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'It's tragic' — Fatal boat crash serves as 'wake up call' for anglers, boaters alike

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Posted at 6:18 AM, Nov 17, 2021
and last updated 2021-11-30 09:13:55-05

HURON, Ohio — Ohio Department of Natural Resource officers were on the waters of Lake Erie again on Wednesday searching for a boater reported missing Tuesday night following a two boat crash near Huron. The crash, which happened around 9 p.m. on Tuesday, left one boater dead. Two others were rescued.

The U.S. Coast Guard said it received a call from a good Samaritan about two boats colliding on Lake Erie near Cranberry Creek between Huron and Vermilion. Four search boats responded and conducted search operations. The United States Coast Guard helicopter from Detroit also responded to help with an aerial search. Two people were rescued from the water. One boater was rushed to the hospital but later died.

One more boater remains unaccounted for. The identities of the victims have not been released.

The tragic accident came as a shock for members of Huron’s tight-knit boating and fishing community.

“It’s tragic, it’s tragic,” said Jeff Wilson, a coastal property owner and avid boater. “This boat hitting them was probably like a lightning bolt.”

Although the cause of the crash has not been determined, it comes as anglers from all over the state and region have flocked to shoreline communities like Huron for the peak walleye fishing season. In the fall months, walleye travel closer to the shore in order to prepare for the winter months.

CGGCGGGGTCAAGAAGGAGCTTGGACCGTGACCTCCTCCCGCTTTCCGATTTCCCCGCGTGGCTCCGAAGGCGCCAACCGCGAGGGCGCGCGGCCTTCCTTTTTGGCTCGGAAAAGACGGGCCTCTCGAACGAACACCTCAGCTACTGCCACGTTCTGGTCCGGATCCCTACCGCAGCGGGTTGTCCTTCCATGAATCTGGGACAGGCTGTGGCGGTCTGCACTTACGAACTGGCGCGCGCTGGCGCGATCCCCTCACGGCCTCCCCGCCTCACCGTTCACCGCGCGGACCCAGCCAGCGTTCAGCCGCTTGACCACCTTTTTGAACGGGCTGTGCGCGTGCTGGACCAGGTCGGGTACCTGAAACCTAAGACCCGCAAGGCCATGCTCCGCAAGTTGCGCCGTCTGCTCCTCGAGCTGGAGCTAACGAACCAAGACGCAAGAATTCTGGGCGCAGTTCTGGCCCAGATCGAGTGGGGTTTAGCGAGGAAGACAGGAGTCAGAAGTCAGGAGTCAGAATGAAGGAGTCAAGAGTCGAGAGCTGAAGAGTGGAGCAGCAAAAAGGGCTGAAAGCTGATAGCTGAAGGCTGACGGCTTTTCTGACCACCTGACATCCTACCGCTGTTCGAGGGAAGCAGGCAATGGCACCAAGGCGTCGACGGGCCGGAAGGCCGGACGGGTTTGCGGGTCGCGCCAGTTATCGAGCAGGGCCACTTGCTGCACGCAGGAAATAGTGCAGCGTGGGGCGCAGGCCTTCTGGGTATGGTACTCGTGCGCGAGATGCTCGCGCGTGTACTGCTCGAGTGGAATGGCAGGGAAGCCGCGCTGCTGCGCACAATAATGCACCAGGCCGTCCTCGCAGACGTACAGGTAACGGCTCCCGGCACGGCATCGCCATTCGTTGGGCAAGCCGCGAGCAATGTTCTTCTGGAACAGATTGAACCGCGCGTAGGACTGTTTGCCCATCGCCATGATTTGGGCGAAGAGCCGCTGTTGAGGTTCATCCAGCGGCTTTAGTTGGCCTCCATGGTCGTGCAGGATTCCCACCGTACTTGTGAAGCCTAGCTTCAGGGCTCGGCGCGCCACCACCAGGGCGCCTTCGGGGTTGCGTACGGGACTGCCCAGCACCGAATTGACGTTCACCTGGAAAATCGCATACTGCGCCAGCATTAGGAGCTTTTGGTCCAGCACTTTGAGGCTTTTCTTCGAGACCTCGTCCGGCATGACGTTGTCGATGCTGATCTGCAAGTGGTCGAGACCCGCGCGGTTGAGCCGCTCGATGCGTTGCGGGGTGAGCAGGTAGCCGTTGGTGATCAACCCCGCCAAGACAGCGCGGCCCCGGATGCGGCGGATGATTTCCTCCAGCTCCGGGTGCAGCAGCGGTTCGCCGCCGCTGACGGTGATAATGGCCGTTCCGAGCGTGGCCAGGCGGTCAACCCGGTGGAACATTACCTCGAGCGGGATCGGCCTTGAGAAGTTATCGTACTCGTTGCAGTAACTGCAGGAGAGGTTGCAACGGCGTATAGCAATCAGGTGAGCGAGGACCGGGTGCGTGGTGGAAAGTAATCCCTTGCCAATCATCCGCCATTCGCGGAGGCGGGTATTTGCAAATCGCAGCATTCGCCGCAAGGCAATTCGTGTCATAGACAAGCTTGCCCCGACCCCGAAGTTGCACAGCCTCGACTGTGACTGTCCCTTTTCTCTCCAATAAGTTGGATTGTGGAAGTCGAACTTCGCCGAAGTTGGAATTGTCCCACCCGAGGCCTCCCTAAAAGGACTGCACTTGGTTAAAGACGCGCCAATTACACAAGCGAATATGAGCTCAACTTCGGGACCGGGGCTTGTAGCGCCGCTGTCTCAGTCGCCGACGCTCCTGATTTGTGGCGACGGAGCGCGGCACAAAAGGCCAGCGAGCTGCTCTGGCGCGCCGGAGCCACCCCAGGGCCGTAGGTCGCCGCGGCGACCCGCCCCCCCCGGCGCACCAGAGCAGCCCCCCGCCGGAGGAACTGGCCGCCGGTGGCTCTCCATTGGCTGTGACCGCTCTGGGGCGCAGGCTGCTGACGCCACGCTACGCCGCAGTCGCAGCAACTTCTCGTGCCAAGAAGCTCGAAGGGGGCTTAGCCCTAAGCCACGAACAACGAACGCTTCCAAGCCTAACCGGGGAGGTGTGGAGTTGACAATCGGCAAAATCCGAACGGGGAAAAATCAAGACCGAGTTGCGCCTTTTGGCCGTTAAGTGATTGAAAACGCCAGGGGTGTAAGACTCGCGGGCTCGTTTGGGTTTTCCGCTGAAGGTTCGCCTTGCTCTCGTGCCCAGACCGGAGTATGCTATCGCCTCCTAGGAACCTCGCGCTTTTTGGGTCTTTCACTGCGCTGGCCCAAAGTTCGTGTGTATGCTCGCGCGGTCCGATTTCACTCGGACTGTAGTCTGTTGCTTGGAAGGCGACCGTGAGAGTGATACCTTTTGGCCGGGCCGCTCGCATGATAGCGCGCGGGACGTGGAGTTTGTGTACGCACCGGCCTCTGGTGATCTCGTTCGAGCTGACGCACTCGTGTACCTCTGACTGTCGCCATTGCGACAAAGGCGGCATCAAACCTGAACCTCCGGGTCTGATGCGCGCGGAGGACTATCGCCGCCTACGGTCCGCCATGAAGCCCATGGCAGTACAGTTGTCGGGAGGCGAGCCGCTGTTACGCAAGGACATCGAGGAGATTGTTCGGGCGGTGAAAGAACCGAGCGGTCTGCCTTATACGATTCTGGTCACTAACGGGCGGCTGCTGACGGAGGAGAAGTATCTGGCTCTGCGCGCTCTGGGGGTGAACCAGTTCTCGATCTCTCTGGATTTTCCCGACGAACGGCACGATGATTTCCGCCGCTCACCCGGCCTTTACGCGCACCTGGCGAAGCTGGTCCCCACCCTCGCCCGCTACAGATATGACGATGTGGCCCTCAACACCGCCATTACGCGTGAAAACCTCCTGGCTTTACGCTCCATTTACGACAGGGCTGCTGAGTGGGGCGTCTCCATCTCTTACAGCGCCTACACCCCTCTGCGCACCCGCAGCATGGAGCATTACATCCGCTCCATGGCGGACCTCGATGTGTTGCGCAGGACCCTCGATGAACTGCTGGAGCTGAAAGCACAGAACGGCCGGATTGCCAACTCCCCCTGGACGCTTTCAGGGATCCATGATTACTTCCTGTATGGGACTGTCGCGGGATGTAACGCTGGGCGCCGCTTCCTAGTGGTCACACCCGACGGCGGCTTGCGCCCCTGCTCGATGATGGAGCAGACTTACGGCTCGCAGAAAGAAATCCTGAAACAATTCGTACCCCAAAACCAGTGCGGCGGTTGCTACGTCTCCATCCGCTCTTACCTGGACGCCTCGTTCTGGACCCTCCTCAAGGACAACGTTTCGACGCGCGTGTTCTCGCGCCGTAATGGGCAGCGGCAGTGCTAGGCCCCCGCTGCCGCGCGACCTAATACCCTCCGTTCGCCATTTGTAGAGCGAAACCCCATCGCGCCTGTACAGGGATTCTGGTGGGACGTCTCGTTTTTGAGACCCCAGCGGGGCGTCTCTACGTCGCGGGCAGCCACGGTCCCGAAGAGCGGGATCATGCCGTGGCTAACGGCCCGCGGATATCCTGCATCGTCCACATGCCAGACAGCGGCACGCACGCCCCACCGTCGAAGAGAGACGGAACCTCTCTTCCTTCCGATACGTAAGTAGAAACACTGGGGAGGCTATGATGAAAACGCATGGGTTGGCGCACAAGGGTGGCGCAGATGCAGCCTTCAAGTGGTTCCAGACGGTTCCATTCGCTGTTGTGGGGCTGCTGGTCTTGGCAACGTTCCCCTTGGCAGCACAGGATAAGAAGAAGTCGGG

Many anglers will “troll” the shallow waters in search of the walleye by traveling in their boats at extremely slow speeds with several lines deployed. Many anglers will begin trolling near dusk and well into the night.

“If you do it safely, you have proper lighting and you’re looking out all the time. The big thing is you don’t throttle up and run fast when you can’t see,” Wilson said. “If they’d been going a no-wake zone speed, the boats would have careened and bumper-boated off one another. There would not be this devastation.”

Greg Licht, an avid boater that traveled to Huron to go walleye fishing, said the tragedy should serve as a wake-up call for anglers and boaters of all kinds. He said navigation lights are required by law for a reason.

“It’s tragic when you lose someone else that might have been out there. For all I know, they could have been experienced boaters,” Licht said. “Even experienced boaters can run across someone that isn’t and it’s hard to avoid it. There’s nothing else you can do. You should have your lights on. I also have a spotlight for when I’m fishing in night so I can see what’s in front of me. It’s not just boats that you have to worry about in the water. You have floating debris out there.”

The investigation into the crash remains ongoing. ODNR reminds watercraft users to operate their equipment responsibly, always wear a life jacket, and pay close attention to local conditions and posted advisories.

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